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Halloween 2005

This was our best year yet; we had more visitors than ever before, and we scared a few of them badly enough they left parts of their costumes behind (hat, sword, and some kind of armband thingy).  We regularly got groups of 25-35 coming through together, which limited the effectiveness of some of the frights.

I started setting up around 8 am and finished around 4 pm, with just under 2 hours to dark.  My father came over to help between 9 and 10 am and stayed until after we picked up.  This year it  took about an hour to get the bulk of everything back in the garage for the night and about 8 hours on Tuesday to put most of it away.  We left the columns, fencing, and pirate ship frame out overnight.  All of the props were brought in, including the pumpkins on the porch.

The pictures below primarily show the general setup.  I had a few props that I couldn't get working this year, so I will try to get them ready for next year (my new solenoid valves would not open with more than 20 lbs of pressure).   If you have any questions, feel free to contact me.

The pirate ship was an experiment for this year.  I wasn't at all sure that it would work out.  Based on how it looked this year, I think it is worth trying again, but I need to make some changes/additions.  My wife suggested an anchor.  My uncle suggested a crows nest and rope ladder.  We'll see what we can put together for next year.

The lawnmower man was inspired by a design I found on Scary Terry's site.  He does a very good job of explaining how he constructs his props and I am sure mine would have worked better if I had actually followed his directions.  Instead, I chose to be "inspired" and deviate from his design a bit.  Mine worked, but not well enough.  I have discovered the problem, but not in time to fix it for this year's show (I built it Oct 30, so I didn't have much time for testing).

I moved my air compressor to the basement and used roughly 100' of air hoses to deliver the air to the storage canisters for the props.   We also used a gas-powered generator to provide some of the electricity.  I blew the circuit breakers repeatedly last year because of the way my house is wired (all accessible outlets seem to be on the same circuit).  My uncle was visiting last week and suggested using the generator since it needs to be run anyway (for yearly maintenance purposes).  It worked beautifully.  Thanks Uncle Doug!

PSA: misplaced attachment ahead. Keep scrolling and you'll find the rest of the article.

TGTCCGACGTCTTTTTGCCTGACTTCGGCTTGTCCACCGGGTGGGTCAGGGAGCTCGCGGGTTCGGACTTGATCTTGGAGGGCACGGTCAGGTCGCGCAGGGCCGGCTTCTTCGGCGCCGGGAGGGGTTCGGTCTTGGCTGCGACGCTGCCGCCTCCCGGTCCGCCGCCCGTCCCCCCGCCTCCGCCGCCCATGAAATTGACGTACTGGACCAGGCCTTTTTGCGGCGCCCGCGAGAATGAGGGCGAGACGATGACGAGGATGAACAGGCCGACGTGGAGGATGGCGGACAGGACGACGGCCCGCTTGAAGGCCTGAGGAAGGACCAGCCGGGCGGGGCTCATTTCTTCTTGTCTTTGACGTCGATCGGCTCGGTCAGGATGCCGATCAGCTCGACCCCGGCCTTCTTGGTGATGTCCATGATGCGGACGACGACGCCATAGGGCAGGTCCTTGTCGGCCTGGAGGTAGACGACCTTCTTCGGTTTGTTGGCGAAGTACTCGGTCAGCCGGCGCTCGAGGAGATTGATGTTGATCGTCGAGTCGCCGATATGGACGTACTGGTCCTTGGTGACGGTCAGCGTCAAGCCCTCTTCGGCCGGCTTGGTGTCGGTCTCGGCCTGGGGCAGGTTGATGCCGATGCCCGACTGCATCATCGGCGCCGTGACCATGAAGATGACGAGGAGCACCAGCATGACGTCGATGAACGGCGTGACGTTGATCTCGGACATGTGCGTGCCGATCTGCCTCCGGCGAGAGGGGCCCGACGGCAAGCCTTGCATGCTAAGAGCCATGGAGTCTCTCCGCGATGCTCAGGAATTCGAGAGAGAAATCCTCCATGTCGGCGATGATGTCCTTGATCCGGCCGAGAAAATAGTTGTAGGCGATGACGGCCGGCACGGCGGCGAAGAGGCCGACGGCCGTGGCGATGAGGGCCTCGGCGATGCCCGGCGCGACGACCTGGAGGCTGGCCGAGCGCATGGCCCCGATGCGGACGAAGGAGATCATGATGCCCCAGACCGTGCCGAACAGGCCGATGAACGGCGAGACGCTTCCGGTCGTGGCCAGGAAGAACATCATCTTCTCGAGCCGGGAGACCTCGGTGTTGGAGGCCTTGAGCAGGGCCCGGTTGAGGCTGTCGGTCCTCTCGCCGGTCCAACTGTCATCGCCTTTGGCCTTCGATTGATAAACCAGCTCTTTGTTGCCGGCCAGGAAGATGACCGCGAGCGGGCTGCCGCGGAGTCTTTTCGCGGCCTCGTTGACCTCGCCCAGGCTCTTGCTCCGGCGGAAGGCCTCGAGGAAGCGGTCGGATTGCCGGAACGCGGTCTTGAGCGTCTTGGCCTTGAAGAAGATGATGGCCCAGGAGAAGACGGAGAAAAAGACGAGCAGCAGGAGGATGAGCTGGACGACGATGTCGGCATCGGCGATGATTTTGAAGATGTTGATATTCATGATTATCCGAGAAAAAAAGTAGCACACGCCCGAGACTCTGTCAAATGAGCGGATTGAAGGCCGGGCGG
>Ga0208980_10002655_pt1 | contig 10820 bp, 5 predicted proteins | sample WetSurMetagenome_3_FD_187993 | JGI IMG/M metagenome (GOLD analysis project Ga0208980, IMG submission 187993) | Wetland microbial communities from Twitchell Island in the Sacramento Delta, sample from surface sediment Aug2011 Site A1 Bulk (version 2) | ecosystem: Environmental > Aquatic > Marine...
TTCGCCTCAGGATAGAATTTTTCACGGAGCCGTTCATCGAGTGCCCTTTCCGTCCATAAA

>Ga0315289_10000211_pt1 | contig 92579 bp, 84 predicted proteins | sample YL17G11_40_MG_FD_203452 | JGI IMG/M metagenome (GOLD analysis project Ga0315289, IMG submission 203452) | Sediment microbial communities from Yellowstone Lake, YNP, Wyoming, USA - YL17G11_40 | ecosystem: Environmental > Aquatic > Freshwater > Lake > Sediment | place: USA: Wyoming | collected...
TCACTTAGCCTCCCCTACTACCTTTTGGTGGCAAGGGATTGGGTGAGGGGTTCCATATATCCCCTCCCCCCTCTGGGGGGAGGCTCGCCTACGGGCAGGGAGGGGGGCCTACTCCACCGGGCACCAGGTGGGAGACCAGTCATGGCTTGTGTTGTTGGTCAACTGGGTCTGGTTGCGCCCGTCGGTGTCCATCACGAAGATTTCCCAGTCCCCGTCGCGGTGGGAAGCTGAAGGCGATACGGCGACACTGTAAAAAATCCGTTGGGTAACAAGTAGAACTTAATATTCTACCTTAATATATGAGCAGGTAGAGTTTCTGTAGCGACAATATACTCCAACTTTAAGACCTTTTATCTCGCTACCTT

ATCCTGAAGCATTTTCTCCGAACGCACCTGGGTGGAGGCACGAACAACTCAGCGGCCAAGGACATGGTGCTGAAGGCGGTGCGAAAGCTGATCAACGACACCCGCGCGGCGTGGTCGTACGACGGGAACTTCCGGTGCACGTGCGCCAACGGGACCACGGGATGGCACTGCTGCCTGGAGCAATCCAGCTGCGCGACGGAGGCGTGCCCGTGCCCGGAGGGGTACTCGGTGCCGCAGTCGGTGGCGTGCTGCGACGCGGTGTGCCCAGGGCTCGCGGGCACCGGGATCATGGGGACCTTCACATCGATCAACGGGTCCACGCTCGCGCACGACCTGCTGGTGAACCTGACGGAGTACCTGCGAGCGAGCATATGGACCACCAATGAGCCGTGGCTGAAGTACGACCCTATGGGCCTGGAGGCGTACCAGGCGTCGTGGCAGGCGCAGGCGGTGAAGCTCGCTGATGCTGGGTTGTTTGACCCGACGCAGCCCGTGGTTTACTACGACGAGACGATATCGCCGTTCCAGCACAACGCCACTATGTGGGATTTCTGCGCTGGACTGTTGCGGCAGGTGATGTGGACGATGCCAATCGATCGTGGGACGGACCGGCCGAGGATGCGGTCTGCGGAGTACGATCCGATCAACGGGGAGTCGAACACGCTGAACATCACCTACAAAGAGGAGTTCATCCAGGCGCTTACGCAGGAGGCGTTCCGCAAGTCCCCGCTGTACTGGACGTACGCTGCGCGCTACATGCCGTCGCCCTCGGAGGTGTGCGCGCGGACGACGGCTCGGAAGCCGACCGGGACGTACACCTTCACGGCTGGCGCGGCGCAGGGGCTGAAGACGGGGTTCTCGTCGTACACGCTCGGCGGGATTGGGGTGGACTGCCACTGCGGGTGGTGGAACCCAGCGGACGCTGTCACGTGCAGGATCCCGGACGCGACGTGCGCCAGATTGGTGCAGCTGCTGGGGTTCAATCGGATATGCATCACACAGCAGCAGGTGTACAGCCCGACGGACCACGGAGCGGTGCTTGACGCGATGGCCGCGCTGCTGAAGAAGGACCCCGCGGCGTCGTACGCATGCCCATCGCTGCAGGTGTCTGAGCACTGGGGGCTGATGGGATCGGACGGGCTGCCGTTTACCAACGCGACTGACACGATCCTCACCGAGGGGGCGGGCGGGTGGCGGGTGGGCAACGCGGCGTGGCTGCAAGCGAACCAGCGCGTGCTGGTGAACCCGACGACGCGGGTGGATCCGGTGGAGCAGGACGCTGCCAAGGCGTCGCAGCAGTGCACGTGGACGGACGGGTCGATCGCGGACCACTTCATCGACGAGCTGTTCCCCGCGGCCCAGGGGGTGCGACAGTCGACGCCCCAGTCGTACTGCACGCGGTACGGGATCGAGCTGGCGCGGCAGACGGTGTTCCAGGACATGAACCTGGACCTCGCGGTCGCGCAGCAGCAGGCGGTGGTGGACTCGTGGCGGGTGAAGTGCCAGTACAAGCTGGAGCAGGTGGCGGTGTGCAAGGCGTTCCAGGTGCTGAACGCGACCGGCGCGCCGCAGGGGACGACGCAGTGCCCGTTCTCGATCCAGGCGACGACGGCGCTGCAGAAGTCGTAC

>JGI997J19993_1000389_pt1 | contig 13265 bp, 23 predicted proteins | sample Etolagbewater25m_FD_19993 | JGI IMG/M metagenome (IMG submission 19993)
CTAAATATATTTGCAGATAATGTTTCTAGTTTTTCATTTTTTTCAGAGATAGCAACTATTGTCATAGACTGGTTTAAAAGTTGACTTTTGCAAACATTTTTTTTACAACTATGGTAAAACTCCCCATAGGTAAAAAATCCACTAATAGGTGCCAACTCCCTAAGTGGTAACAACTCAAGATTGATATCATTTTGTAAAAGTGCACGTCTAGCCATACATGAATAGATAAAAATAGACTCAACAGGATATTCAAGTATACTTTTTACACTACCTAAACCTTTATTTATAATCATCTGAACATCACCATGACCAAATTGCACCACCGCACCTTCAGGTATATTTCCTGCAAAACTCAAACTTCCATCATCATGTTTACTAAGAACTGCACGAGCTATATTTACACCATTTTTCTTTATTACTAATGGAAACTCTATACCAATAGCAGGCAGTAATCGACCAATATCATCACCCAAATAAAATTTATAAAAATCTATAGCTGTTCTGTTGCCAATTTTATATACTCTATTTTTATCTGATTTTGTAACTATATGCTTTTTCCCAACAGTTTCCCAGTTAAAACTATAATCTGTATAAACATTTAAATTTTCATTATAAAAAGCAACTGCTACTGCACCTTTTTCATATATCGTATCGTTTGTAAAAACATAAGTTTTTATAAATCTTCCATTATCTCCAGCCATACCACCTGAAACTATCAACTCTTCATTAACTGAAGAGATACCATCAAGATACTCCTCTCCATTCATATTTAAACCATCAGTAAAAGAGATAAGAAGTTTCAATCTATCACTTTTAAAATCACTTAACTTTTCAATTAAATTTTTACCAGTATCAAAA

Setup is complete, with light to spare.  Here a daylight view from the street.

Another view from the street, looking towards the corner.  I added two new sections of fence this year, but based on the cut-through traffic from the main road, I need an addition 6-10 sections next year.


Here is the lawnmower man.  Looks great at night.  If only the legs were working properly.  At least it will still seem new next year!

Night view from the street.  The camera I am using doesn't take great pictures in the dark without a flash, so sorry about the "washout" effect.  Note the "flame" sconces on the columns.  The blue/purple windows are made by hanging a white sheet in each window and two black lights in front of each window.


Second night view from the street.  Can you see the spider web?  Look behind the zombie cloth.

Night view of the lawnmower man.


A dead guy leaning on my new coffin (his neck is still loose because I haven't put in his batteries yet).  Notice the gun-like thing beside his right leg?  It is an air-powered washer.  I removed the nozzle and hooked it up to a solenoid.  The dead guy is actually laying on an air tank.  When triggered, the gun will send a blast of air at whomever is on the sidewalk.

The tall skull is light from within with a greenish/white LED.  The "spewer" is throwing up a mixture of water and the ink from four big highlighters.  The black light at the right edge of the picture will make the highlighter ink glow, for a nice overall effect.  The puke is launched using a standard 12 volt bilge pump.


Day view of the pirate ship from the street.  You can barely see the skeleton captain.  The "wheel" turned about 20 degrees using a windshield wiper motor and springs.  The captain's hands are attached to the wheel to look like he is steering the ship.

Here is another daylight view of the pirate ship, from the rear quarter.


Here is a night view of the pirate ship.  There is a strobe light immediately below the captain, helping draw attention to him, although it should be a bit higher next time.